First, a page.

Docker registry to ship and manage your containers.
Build and Run containers is important but ship them out of your laptop is the best part! The Registry is a very important tool that requires a bit more attention. A Registry is used to store and manage your images and all your layers. You can use a storage to upload and download them across your servers and to share them with your colleagues.
The most popular one is hub.docker.com it contains different kind of images: public, official and private. You can create an account and push your images or build them for example from a github or bitbucket repository. The integration with GitHub and Bitbucket is called “Automated Builds”. it allows you to create a continuous integration environment for your images, when you select “Create” and “Automated Builds” you can specify a repository and a path of your Dockerfile. You can specify more that one path from the same repository to build more that one image tag. In this way you can centralize and build your images every time that a new change is pushed into the repository. It also supports organizations to split your images in different groups and manage visibility of them in case of private images.
By default any developer can push their image to registry and they’ll be public and free for other developers to use. Official images are those public images selected and maintained from specific organization or member of the communities, the idea is that they have a better quality or who provides them are usually involved into the product development. A set of official images are: Nginx, Redis, MySql, PHP, Go and so on https://hub.docker.com/explore.
Docker Hub offers different plan to store private images, all people has one for free but if you need more you can pay a plan and store more.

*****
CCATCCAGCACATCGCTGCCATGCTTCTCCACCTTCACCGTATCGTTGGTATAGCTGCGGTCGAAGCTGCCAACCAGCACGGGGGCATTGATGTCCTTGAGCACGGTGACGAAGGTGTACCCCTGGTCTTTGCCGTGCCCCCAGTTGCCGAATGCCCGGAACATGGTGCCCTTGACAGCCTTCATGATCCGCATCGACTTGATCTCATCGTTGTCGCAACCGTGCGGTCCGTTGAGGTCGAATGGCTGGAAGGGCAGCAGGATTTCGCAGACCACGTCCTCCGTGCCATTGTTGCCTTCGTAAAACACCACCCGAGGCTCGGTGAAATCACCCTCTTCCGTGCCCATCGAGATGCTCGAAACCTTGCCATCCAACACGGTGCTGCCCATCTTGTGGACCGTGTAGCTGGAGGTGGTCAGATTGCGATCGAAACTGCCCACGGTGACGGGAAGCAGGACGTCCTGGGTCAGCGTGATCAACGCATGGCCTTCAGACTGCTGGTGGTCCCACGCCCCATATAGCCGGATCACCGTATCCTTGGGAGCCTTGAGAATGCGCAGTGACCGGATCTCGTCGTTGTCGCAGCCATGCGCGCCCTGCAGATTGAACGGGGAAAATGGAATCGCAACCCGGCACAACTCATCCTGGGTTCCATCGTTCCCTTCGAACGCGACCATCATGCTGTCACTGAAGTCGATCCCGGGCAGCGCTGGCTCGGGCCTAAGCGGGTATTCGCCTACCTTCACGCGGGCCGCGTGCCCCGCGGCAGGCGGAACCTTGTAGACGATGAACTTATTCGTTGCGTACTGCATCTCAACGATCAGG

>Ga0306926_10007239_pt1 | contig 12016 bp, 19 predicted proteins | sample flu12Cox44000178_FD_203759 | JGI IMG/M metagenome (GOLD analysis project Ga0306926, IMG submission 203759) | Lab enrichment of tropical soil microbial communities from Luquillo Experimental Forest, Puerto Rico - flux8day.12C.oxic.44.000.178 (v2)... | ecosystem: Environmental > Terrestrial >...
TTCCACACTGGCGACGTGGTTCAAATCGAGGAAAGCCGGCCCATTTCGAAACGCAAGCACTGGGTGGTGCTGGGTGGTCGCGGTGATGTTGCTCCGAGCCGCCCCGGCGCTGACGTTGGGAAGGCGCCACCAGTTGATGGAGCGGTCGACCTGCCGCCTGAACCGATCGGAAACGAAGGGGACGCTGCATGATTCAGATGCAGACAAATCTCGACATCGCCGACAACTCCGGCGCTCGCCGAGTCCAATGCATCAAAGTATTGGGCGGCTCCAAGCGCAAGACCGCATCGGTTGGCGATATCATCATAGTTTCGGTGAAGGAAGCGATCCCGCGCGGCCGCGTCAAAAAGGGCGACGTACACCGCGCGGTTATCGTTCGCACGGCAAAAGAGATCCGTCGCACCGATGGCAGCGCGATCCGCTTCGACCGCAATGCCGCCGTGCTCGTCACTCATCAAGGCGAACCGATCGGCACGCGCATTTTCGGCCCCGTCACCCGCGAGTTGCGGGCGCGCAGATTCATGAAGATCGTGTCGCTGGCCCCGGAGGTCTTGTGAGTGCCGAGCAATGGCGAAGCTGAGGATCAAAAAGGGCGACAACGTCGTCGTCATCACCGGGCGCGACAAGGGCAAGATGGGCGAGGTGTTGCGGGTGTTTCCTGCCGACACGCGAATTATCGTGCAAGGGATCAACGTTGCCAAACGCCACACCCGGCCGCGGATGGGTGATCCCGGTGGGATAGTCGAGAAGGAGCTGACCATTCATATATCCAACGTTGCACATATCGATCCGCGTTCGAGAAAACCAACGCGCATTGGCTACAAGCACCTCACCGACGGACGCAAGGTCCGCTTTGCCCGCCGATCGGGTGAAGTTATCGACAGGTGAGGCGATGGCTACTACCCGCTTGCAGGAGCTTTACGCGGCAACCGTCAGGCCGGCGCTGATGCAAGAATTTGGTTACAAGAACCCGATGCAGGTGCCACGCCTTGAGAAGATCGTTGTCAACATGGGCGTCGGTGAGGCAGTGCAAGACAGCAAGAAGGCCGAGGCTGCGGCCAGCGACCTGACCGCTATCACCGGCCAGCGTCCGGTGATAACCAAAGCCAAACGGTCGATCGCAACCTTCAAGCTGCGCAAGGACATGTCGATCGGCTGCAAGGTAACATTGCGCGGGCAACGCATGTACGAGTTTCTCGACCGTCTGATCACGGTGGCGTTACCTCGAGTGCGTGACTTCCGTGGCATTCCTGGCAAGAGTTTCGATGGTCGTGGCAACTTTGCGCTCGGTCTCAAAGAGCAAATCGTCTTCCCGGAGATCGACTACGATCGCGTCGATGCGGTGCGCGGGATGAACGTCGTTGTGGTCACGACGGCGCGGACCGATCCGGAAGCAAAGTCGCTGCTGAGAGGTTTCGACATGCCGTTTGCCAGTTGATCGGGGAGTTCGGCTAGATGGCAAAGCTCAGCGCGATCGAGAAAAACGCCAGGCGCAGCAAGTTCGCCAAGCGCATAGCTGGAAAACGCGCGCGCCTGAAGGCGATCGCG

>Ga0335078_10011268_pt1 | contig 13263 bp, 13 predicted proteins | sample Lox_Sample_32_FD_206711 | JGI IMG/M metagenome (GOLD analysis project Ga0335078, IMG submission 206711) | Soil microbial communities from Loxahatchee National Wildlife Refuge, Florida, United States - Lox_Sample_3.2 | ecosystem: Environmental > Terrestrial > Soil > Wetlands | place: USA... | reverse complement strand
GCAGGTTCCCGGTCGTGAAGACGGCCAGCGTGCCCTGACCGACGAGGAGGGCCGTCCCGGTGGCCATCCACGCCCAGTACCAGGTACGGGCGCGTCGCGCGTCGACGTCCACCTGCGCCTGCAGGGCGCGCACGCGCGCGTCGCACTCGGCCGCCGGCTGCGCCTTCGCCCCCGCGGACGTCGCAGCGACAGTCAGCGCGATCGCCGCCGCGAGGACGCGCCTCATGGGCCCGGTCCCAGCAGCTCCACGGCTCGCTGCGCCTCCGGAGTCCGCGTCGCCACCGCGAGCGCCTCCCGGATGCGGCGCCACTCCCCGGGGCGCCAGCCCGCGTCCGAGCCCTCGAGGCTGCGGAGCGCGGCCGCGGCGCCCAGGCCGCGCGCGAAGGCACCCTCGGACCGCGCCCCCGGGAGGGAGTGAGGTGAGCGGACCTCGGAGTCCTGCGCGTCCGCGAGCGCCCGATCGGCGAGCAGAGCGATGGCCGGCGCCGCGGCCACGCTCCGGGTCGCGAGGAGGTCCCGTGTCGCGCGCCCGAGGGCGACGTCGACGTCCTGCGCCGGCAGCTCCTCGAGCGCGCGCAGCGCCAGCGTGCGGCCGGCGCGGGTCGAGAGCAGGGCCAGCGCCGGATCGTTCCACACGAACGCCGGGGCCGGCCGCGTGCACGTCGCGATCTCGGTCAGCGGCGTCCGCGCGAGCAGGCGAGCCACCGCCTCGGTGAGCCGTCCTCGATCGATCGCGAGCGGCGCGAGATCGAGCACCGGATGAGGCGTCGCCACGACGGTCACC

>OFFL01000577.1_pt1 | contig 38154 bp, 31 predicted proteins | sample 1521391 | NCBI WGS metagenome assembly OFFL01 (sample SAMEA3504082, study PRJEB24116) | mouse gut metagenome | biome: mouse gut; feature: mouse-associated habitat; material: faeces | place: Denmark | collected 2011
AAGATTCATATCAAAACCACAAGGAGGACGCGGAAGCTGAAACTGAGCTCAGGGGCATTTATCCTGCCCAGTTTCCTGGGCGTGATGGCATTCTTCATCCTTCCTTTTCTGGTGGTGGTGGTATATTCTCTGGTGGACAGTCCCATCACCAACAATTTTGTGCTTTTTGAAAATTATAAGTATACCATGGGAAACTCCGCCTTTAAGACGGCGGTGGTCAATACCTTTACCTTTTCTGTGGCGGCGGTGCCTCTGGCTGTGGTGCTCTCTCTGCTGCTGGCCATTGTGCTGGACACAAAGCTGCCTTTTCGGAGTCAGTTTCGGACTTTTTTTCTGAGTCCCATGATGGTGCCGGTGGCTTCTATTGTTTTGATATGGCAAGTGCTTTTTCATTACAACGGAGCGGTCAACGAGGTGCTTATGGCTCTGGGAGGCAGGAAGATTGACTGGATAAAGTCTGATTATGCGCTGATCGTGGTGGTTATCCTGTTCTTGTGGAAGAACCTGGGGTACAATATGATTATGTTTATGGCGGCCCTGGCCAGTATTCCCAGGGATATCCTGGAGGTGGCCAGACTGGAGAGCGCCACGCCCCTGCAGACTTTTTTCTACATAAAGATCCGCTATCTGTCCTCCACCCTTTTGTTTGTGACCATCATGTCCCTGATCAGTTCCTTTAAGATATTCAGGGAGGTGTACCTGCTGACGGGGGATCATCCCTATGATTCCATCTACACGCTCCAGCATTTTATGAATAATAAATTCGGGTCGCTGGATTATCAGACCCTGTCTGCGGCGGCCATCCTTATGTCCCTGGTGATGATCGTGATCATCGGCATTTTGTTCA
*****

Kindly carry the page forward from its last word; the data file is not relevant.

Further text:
Registry is not just a tool but it’s a specification, it describe how expose capabilities has pull, push, search and so on. This solution allowed the ecosystem to implement these rules in other projects and save the compatibility with the Docker Client and with the other runtime engine that use this capability. It’s for this reason that other providers as Kubernetes, Cloud Foundry supports download from Docker Hub. This specification has 2 version, v1 and v2 the most famous registries implement both standard and they fallback from v2 to v1 for features that are not supported yet. For example Search is not supported at the moment into the v2 but only in v1.
If you are looking for an In-House solution you have different tools available online. The first one is distribution. It is provided by Docker, it’s open source and offers a very tiny registry that you can start and store in your server. It also supports different storage like the local filesystem and S3. This feature is very interesting because usually the size of the images and the number of layers increase very fast and you also need to keep them safe with backup and redundancy policies for high availability. This is very important if your environment is based on containers it means that your register is a core part of your company. Let’s start a Docker Distribution:
$ docker run -d -p 5000:5000 --name registry registry:2